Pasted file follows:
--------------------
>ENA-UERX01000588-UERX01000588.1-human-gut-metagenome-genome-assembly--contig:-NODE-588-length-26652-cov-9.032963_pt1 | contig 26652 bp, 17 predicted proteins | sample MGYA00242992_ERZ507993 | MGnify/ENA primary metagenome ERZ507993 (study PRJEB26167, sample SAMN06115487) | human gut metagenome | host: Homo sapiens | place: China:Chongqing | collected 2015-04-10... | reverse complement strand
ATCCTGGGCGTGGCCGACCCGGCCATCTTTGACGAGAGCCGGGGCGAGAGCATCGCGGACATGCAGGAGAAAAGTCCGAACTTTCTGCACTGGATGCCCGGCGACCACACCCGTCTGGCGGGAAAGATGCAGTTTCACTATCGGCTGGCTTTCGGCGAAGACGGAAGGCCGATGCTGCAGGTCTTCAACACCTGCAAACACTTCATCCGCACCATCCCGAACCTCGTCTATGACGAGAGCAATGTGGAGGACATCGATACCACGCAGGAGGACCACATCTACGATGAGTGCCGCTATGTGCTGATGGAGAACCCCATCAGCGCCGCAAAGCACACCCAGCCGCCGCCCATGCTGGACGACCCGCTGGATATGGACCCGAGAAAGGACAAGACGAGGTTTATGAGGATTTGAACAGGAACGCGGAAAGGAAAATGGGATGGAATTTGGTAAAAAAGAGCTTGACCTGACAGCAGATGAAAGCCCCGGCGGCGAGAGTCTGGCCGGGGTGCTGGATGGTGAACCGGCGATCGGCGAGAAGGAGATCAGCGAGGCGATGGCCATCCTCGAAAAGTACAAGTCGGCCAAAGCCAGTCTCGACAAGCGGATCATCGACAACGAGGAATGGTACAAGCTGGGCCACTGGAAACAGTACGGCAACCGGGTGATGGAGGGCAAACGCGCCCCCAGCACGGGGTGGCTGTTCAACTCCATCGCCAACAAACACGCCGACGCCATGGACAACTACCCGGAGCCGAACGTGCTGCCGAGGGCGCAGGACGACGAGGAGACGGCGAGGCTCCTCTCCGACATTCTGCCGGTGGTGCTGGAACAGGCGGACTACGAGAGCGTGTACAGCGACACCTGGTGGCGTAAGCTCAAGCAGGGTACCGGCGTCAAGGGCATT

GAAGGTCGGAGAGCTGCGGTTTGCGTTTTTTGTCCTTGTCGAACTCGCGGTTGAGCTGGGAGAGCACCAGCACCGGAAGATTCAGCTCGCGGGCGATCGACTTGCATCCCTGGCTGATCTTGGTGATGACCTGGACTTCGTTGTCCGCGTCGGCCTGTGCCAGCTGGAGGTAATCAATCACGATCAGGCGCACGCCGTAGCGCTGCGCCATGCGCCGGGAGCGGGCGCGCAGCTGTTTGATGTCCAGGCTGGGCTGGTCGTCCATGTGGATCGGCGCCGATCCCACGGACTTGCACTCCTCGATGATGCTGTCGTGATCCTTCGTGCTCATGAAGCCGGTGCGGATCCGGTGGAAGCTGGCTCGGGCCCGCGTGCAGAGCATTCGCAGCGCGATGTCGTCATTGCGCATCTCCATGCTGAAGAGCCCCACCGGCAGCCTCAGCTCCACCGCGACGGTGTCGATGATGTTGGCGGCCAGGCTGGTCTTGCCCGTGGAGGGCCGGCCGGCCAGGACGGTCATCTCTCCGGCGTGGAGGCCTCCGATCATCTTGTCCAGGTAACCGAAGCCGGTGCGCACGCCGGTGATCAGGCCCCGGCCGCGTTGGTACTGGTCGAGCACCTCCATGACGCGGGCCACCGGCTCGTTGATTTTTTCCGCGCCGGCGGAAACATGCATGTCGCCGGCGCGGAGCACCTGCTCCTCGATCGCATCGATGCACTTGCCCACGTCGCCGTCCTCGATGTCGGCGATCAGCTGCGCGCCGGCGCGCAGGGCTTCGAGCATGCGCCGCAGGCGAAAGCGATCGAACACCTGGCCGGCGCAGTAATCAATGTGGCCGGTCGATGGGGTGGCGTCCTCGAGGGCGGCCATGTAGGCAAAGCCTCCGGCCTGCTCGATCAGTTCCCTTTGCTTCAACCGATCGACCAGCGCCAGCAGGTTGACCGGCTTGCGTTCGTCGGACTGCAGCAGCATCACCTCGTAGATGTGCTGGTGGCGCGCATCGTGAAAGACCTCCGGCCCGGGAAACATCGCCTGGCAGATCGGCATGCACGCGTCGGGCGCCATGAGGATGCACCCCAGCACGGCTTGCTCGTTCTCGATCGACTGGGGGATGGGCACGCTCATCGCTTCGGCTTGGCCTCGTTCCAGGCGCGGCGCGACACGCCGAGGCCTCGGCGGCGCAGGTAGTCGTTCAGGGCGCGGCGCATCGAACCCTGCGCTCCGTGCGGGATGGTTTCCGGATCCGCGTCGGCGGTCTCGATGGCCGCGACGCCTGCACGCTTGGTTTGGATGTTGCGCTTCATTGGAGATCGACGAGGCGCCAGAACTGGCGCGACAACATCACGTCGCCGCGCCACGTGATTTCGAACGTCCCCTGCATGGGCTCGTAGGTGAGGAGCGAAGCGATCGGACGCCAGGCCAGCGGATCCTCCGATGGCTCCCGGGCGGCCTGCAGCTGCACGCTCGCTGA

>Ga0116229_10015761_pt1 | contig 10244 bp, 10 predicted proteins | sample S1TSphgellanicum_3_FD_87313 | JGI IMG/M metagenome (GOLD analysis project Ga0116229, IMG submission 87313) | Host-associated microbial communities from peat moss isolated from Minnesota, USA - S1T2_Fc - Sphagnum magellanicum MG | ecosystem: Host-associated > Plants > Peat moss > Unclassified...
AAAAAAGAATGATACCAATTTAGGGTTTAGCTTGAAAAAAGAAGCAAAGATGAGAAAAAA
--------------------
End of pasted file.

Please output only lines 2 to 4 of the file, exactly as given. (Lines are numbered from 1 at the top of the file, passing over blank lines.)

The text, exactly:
ATCCTGGGCGTGGCCGACCCGGCCATCTTTGACGAGAGCCGGGGCGAGAGCATCGCGGACATGCAGGAGAAAAGTCCGAACTTTCTGCACTGGATGCCCGGCGACCACACCCGTCTGGCGGGAAAGATGCAGTTTCACTATCGGCTGGCTTTCGGCGAAGACGGAAGGCCGATGCTGCAGGTCTTCAACACCTGCAAACACTTCATCCGCACCATCCCGAACCTCGTCTATGACGAGAGCAATGTGGAGGACATCGATACCACGCAGGAGGACCACATCTACGATGAGTGCCGCTATGTGCTGATGGAGAACCCCATCAGCGCCGCAAAGCACACCCAGCCGCCGCCCATGCTGGACGACCCGCTGGATATGGACCCGAGAAAGGACAAGACGAGGTTTATGAGGATTTGAACAGGAACGCGGAAAGGAAAATGGGATGGAATTTGGTAAAAAAGAGCTTGACCTGACAGCAGATGAAAGCCCCGGCGGCGAGAGTCTGGCCGGGGTGCTGGATGGTGAACCGGCGATCGGCGAGAAGGAGATCAGCGAGGCGATGGCCATCCTCGAAAAGTACAAGTCGGCCAAAGCCAGTCTCGACAAGCGGATCATCGACAACGAGGAATGGTACAAGCTGGGCCACTGGAAACAGTACGGCAACCGGGTGATGGAGGGCAAACGCGCCCCCAGCACGGGGTGGCTGTTCAACTCCATCGCCAACAAACACGCCGACGCCATGGACAACTACCCGGAGCCGAACGTGCTGCCGAGGGCGCAGGACGACGAGGAGACGGCGAGGCTCCTCTCCGACATTCTGCCGGTGGTGCTGGAACAGGCGGACTACGAGAGCGTGTACAGCGACACCTGGTGGCGTAAGCTCAAGCAGGGTACCGGCGTCAAGGGCATT

GAAGGTCGGAGAGCTGCGGTTTGCGTTTTTTGTCCTTGTCGAACTCGCGGTTGAGCTGGGAGAGCACCAGCACCGGAAGATTCAGCTCGCGGGCGATCGACTTGCATCCCTGGCTGATCTTGGTGATGACCTGGACTTCGTTGTCCGCGTCGGCCTGTGCCAGCTGGAGGTAATCAATCACGATCAGGCGCACGCCGTAGCGCTGCGCCATGCGCCGGGAGCGGGCGCGCAGCTGTTTGATGTCCAGGCTGGGCTGGTCGTCCATGTGGATCGGCGCCGATCCCACGGACTTGCACTCCTCGATGATGCTGTCGTGATCCTTCGTGCTCATGAAGCCGGTGCGGATCCGGTGGAAGCTGGCTCGGGCCCGCGTGCAGAGCATTCGCAGCGCGATGTCGTCATTGCGCATCTCCATGCTGAAGAGCCCCACCGGCAGCCTCAGCTCCACCGCGACGGTGTCGATGATGTTGGCGGCCAGGCTGGTCTTGCCCGTGGAGGGCCGGCCGGCCAGGACGGTCATCTCTCCGGCGTGGAGGCCTCCGATCATCTTGTCCAGGTAACCGAAGCCGGTGCGCACGCCGGTGATCAGGCCCCGGCCGCGTTGGTACTGGTCGAGCACCTCCATGACGCGGGCCACCGGCTCGTTGATTTTTTCCGCGCCGGCGGAAACATGCATGTCGCCGGCGCGGAGCACCTGCTCCTCGATCGCATCGATGCACTTGCCCACGTCGCCGTCCTCGATGTCGGCGATCAGCTGCGCGCCGGCGCGCAGGGCTTCGAGCATGCGCCGCAGGCGAAAGCGATCGAACACCTGGCCGGCGCAGTAATCAATGTGGCCGGTCGATGGGGTGGCGTCCTCGAGGGCGGCCATGTAGGCAAAGCCTCCGGCCTGCTCGATCAGTTCCCTTTGCTTCAACCGATCGACCAGCGCCAGCAGGTTGACCGGCTTGCGTTCGTCGGACTGCAGCAGCATCACCTCGTAGATGTGCTGGTGGCGCGCATCGTGAAAGACCTCCGGCCCGGGAAACATCGCCTGGCAGATCGGCATGCACGCGTCGGGCGCCATGAGGATGCACCCCAGCACGGCTTGCTCGTTCTCGATCGACTGGGGGATGGGCACGCTCATCGCTTCGGCTTGGCCTCGTTCCAGGCGCGGCGCGACACGCCGAGGCCTCGGCGGCGCAGGTAGTCGTTCAGGGCGCGGCGCATCGAACCCTGCGCTCCGTGCGGGATGGTTTCCGGATCCGCGTCGGCGGTCTCGATGGCCGCGACGCCTGCACGCTTGGTTTGGATGTTGCGCTTCATTGGAGATCGACGAGGCGCCAGAACTGGCGCGACAACATCACGTCGCCGCGCCACGTGATTTCGAACGTCCCCTGCATGGGCTCGTAGGTGAGGAGCGAAGCGATCGGACGCCAGGCCAGCGGATCCTCCGATGGCTCCCGGGCGGCCTGCAGCTGCACGCTCGCTGA

>Ga0116229_10015761_pt1 | contig 10244 bp, 10 predicted proteins | sample S1TSphgellanicum_3_FD_87313 | JGI IMG/M metagenome (GOLD analysis project Ga0116229, IMG submission 87313) | Host-associated microbial communities from peat moss isolated from Minnesota, USA - S1T2_Fc - Sphagnum magellanicum MG | ecosystem: Host-associated > Plants > Peat moss > Unclassified...